The Basics of American Government 3E

Chapter 7: Congress

Read or download the textbook here.


by Carl D. Cavalli

The Capitol Building in Washington, D.C. Public Domain.The framers created a bicameral congress out of their concern that the legislature is the most powerful branch. Beyond simple division into two houses, they deliberately created differences: different terms, and different methods of apportionment. They allowed each house to create its own rules and organization. This results in a complex parallel structure of rules and behavior that produces significantly differing views on policy from representatives and senators – even though both are attempting to represent their constituents. The resulting legislative and budgetary processes are difficult, complicated, and more likely to lead to failure than success for any given proposal. In recent decades, the Congress has evolved to meet public demands for greater democracy and openness, and has attempted to adapt to increasing polarization between the political parties. This evolution results in even greater complexity and a focus on responsiveness (to constituency) over responsibility.


Chapter 7: Congress

I. Understanding Congress: House and Senate
A. The First Branch
B. Politics is about "who gets what, when and how"
1. Congress decides!
C. Bicameralism: Congress is divided into the House of Representatives and the Senate
1. The division was a result of the fear of Congress growing too powerful and dangerous
D. The Capitol Building – a metaphor for Congress
II. Understanding Congress: Two Different Branches
A. The House of Representatives “House” (Lower House)
1. Larger of the two (435 Members)
2. Fewer number of constituents per member
3. Constituents more homogenous
4. Informal Stepping Stone to Senate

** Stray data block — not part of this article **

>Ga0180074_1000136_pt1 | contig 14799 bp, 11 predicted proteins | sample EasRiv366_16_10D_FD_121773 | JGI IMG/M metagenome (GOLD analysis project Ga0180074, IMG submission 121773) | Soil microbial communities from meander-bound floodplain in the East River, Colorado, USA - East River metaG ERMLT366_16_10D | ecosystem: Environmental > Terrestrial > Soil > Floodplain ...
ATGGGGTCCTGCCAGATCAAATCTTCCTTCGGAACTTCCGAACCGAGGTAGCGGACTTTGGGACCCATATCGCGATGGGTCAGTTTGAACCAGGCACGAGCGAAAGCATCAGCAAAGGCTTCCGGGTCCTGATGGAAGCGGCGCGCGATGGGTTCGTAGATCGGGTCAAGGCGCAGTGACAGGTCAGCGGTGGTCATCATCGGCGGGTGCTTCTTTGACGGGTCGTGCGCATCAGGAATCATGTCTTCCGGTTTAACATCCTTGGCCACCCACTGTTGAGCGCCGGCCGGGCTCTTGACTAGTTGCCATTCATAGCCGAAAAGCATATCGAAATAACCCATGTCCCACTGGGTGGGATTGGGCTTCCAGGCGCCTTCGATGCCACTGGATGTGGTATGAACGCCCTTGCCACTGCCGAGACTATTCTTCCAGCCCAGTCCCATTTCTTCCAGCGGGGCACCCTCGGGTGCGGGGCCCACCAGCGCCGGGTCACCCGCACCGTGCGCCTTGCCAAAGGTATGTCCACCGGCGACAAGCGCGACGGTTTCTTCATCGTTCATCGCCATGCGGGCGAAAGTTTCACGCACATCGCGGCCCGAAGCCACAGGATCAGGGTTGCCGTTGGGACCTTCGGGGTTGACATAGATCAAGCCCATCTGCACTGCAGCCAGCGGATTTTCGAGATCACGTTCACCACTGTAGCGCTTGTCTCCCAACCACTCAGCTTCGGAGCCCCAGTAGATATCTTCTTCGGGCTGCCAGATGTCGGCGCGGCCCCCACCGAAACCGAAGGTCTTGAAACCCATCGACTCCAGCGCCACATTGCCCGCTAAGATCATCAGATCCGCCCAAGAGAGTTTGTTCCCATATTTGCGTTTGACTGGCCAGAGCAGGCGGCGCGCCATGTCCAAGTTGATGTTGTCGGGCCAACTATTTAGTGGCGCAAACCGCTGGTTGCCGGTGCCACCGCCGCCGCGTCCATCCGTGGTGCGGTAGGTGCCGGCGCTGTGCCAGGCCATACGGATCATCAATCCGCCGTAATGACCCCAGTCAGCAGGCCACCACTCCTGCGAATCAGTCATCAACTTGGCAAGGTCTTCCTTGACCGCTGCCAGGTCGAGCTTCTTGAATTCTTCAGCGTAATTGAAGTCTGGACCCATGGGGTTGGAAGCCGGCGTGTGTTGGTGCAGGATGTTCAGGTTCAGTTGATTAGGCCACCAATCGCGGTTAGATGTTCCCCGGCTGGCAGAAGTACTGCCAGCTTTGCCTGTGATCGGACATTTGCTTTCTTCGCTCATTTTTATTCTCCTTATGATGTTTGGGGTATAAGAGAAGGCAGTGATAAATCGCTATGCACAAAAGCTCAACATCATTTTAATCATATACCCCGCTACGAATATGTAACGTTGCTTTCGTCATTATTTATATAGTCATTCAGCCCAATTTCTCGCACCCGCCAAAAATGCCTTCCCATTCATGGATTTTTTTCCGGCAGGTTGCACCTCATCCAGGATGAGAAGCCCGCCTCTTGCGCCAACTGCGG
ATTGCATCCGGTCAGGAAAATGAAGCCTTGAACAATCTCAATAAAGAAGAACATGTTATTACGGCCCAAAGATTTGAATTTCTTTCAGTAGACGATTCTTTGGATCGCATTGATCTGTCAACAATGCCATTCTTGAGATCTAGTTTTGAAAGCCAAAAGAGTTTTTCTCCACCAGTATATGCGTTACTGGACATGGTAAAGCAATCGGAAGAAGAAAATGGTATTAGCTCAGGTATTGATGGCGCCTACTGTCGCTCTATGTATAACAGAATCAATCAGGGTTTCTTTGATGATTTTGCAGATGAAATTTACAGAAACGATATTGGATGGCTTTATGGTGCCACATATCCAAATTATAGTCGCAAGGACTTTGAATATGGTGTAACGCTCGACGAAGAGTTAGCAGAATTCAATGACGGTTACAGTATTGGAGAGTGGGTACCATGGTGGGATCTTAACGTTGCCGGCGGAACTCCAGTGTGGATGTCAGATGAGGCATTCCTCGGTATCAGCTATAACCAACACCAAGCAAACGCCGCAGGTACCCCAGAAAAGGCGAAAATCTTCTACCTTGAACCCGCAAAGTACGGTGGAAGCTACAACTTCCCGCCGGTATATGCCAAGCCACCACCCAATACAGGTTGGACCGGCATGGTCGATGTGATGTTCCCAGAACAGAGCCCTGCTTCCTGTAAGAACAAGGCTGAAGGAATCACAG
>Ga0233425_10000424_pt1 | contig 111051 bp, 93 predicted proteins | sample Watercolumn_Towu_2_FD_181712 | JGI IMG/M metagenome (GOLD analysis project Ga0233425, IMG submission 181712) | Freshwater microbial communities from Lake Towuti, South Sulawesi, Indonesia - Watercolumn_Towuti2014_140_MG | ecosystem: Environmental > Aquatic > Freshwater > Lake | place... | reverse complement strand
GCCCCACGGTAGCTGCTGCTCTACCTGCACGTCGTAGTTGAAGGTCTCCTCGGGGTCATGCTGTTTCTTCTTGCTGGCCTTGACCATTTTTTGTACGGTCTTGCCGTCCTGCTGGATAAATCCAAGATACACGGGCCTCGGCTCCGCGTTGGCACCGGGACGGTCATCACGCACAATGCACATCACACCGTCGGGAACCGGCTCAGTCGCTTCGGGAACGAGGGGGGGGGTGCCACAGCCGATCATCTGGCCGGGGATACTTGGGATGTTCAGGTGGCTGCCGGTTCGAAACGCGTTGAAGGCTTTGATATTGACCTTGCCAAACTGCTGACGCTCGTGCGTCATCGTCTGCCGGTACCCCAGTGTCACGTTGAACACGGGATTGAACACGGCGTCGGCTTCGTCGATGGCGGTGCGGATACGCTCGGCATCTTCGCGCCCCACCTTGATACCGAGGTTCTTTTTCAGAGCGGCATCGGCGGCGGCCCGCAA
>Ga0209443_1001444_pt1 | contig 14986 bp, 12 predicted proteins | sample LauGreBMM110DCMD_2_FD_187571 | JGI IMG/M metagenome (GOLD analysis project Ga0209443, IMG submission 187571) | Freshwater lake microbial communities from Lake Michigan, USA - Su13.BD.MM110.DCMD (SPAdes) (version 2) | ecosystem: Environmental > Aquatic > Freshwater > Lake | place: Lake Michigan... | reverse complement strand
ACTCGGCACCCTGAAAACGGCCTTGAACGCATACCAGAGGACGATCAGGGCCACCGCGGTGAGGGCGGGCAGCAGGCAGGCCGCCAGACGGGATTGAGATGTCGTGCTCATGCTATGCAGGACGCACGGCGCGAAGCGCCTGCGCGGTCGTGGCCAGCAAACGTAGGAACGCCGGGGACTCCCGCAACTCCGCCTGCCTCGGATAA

5. Representatives are considered closer to the public
B. Senate (Upper House)
1. Smaller of the two (100 members)
2. Larger numbers of constituents (whole state)
3. Less directly connected to public
III. Understanding Congress: Representation
A. Does Congress truly represent the public?
1. By demographic characteristics: No
B. Agency Representation
1. Do members of Congress speak for their constituents?
a. Yes
2. Necessary for re-election
IV. Delegate v Trustee Representation
A. Delegate Theory: the legislator’s role as a ‘‘representative’’ is simply to reflect constituents’ wishes
B. Trustee Theory: to use their knowledge to do what is best for their constituents, regardless of what the constituents say
V. Congressional Districts
A. Constitutionally, districts must be equal in population
B. Redistricting: Population Shifts and demographic changes measured by the United States Census and can have decisive effect on who is elected.
C. Federal Law requires that if a state has more than one representative, individual districts must be drawn for each creation of districts where minority groups comprise the majority of the district population where possible.
A. Roots in the districting process used in Massachusetts in the early 19th century under the direction of Governor Elbridge Gerry (where one unusually-shaped district was said to look like a salamander)
B. Modern Use of “Gerrymandering”: districts deliberately drawn to advantage one group of people over another
C. Most battles have been fought over racial, ethnic, and partisan gerrymandering
VII. Organization
A. Leadership
1. Instituitional
2. Partisan
3. The Johnson Treatment
B. Rank and File
1. Committees
2. Committee assignments based on seniority
VIII. Leadership of Congress
A. Institutional Congressional Leadership
1. House of Representatives
a. Speaker of the House (Always member of majority party)
i. Decides which committees bills are referred
ii. Presides over floor debate enforcing formal limits
iii. Appoints majority party members
2. Senate
a. Senate President (Vice President of United State)
b. President pro-tempore (Senior-Most Member of Majority Party)
i. Very little institutional power in these positions
B. Partisan Leadership: Each party in each house has its own leadership that coordinates party policy positions and manages their party’s voting.
1. Majority Party Leader
a. in charge of scheduling floor activity
i. House: Is under Speaker of the House
ii. Senate: Main Leader of the Senate
2. Minority Party Leader
a. organize and coordinate their party in opposition to the majority
3. Party "Whips"
a. formally, "assistant floor leaders"
b. link the leadership to everyone else
C. THE "JOHNSON TREATMENT": Before Lyndon B Johnson, Senate did not really have any kind of leadership. Johnson set the expectation of an active, involved majority leader subsequently became the norm.
D. Rank and File: means everyone else not in leadership positions
1. since the 1950s are increasingly filled with political professionals
2. deliberately seeking issues on which to legislate to demonstrate their value to their constituents
3. Pork Barrel legislation
a. legislation or funding for projects of little to no benefit beyond a single district